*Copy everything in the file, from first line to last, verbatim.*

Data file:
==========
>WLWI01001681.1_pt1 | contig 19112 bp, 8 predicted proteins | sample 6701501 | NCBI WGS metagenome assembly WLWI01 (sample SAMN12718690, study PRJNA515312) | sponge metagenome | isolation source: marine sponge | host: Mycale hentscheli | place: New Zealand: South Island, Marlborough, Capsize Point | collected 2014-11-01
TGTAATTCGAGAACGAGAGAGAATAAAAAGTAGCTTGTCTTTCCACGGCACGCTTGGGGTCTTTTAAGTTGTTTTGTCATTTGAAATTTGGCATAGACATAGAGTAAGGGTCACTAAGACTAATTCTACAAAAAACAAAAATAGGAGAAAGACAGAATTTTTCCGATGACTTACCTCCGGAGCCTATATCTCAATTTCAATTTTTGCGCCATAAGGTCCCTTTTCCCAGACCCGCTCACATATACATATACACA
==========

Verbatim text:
>WLWI01001681.1_pt1 | contig 19112 bp, 8 predicted proteins | sample 6701501 | NCBI WGS metagenome assembly WLWI01 (sample SAMN12718690, study PRJNA515312) | sponge metagenome | isolation source: marine sponge | host: Mycale hentscheli | place: New Zealand: South Island, Marlborough, Capsize Point | collected 2014-11-01
TGTAATTCGAGAACGAGAGAGAATAAAAAGTAGCTTGTCTTTCCACGGCACGCTTGGGGTCTTTTAAGTTGTTTTGTCATTTGAAATTTGGCATAGACATAGAGTAAGGGTCACTAAGACTAATTCTACAAAAAACAAAAATAGGAGAAAGACAGAATTTTTCCGATGACTTACCTCCGGAGCCTATATCTCAATTTCAATTTTTGCGCCATAAGGTCCCTTTTCCCAGACCCGCTCACATATACATATACACA